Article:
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Through English grammar books, I understand that a proper preposition is always necessary when the verb in a to-infinitive before a noun is an intransitive verb, such as:

There is no place to play in.

But what about these forms?

A church is not a suitable place to play pop music in.
A church is not a suitable place for playing pop music in.
A church is not a suitable place for playing pop music.

The first and the last form look more natural to me, but I couldn’t find any clues about the differences between the second and the last form in English grammar books or dictionaries. I slightly remember that a Howard Sargeant's book about English preposition contains this content.

Which is grammatically correct between the second and the last form? What are the differences if both are available?

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  • I think you will find a difference here for written and spoken English.
    – Lambie
    Jan 24 at 17:04
  • The second form seems wrong to me. It often occurs in spoken English because speakers can easily lose track of the earlier grammar of the sentence, so they add redundant words.
    – Barmar
    Jan 24 at 21:00

1 Answer 1

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A) A church is not a suitable place to play pop music in (it).
B) A church is not a suitable place for playing pop music in (it).
C) A church is not a suitable place for playing pop music.

Which is grammatically correct between the second and last form? What are the differences if both are available?

Added the elided (it) above as a pronoun used to substite for the noun (church as place) being described .

One way to rephrase a such sentences is:

  • A church is not a suitable place in which to play pop music.

Examples A and B employ the use of a preposition of place (as described on EnglishCLUB) that modifies the subject as it exists as an enclosed space. Without a preposition of place (as in example C), the aspect of the subject (church as place) as a point (physical location or conceptual construct of such) is what is being described.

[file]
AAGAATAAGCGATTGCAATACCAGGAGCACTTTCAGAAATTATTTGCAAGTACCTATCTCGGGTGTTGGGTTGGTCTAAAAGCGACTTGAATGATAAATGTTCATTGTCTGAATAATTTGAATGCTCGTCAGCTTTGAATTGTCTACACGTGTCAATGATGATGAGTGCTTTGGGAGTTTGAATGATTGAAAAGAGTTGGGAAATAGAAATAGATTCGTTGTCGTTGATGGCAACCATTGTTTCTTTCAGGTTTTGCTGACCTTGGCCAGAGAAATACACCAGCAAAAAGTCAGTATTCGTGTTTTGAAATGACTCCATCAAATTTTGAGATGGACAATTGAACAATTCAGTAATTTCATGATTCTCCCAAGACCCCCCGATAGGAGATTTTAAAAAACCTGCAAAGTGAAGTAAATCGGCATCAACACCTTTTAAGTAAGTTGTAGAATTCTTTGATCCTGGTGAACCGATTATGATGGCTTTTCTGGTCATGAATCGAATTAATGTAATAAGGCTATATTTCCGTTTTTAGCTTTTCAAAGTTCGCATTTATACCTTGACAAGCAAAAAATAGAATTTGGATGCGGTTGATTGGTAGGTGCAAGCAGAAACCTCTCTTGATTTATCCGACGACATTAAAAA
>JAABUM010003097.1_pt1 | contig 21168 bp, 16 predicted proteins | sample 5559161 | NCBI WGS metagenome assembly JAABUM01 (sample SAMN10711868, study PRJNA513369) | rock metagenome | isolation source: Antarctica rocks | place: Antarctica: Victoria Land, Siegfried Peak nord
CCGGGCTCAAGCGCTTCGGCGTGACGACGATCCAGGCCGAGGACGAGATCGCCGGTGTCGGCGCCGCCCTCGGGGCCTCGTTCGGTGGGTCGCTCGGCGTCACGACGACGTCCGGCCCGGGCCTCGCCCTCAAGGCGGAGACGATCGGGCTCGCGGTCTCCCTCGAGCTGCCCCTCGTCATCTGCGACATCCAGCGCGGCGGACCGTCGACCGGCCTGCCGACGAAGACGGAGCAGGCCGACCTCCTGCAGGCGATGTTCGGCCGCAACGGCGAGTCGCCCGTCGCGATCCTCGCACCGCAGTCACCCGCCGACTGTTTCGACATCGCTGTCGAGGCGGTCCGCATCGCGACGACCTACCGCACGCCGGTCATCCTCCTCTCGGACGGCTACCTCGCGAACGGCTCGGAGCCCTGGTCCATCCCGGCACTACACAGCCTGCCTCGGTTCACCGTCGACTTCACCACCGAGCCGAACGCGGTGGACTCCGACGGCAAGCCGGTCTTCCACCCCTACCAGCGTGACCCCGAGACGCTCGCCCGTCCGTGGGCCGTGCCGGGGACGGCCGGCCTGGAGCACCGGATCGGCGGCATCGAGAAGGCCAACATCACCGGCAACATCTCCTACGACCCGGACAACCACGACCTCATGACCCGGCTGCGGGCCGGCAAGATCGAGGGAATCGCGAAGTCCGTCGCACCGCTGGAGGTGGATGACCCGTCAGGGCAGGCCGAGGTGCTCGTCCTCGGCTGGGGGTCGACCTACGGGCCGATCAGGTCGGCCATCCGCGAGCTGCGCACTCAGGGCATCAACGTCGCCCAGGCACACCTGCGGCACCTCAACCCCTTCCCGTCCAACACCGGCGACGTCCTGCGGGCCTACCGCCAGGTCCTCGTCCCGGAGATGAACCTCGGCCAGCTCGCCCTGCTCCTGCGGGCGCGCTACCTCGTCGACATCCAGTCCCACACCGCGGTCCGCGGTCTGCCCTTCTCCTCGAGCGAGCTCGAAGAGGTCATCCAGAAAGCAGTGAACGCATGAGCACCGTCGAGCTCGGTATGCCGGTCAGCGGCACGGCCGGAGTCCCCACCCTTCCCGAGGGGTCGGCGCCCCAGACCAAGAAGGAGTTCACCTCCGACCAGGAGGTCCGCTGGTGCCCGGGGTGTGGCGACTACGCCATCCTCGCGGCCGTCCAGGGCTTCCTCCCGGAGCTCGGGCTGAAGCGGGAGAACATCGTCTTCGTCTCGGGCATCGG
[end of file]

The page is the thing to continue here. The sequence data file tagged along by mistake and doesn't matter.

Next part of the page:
Although it is not standard, a similar rephrasing as above could be:

  • A church is not a suitable place at which to play pop music.

Less awkward, perhaps:

  • A church is not a place where it is suitable to play pop music.
  • A church is not (such) a place where it is suitable to play pop music in (it).
  • A church is not a place that is suitable for playing pop music /(in it).

Contrasting B & C in the original question: Example B (also A) describes the concept of playing in an enclosed space, whereas example C describes the concept of playing at a location. It reflects the difference between:

  • I’m playing music at the church tomorrow. (broad)
  • I’m playing music in the church on Sunday. (specific)

The use of in in examples A and B shifts the focus to describe the practical action of playing in a church. Of the two, example A may be preferred as the more concise. Example C might be preferred over both, in this case, because the point of the sentence reads more about the philosophical concept of playing pop music in a church, rather than it does about engaging in the physical act of playing pop music in a church. Naturally, this can change in a different context, for contextual reasons, not grammatical (except to the extent that the different context requires it).

Difference between noun+to do+preposition VS noun+for doing (+preposition)

The title question is slightly, but not insignificantly, different from the question in body. The most appreciable difference is that to do is an expression of a verb in its infinitive form which can be used as a noun, adjective, or adverb. This special form can be useful when discussing actions without actually doing the action, as in the original example: to play pop music.

While, for doing is a prepositional phrase which is: a group of words consisting of a preposition, its object, and any words that modify the object. Most of the time, a prepositional phrase modifies a verb or a noun (adverbial phrases and adjectival phrases, respectively). In the original example: for playing pop music is adjectival phrase that modifies place.

  • Use this computer to work on homework, not to play games.
  • Use this computer for working on homework, not for playing games.

Certainly, there are other permutations outside the scope of this question, but the best choice will likely come naturally when composing a thought for actual communication rather than for a hypothetical example. Likewise, the choice to use a [verb phrase] + [prepositional phrase], will also arise organically from need.

  • This computer is optimized for playing games (on it).
    Writers may choose to use a form of the prepositional phrase (on it) if there is a chance that someone could think, from context, that the physical object could be optimized for use as a prop in party games, for example. Or, omit it because that's what they actually mean to say.

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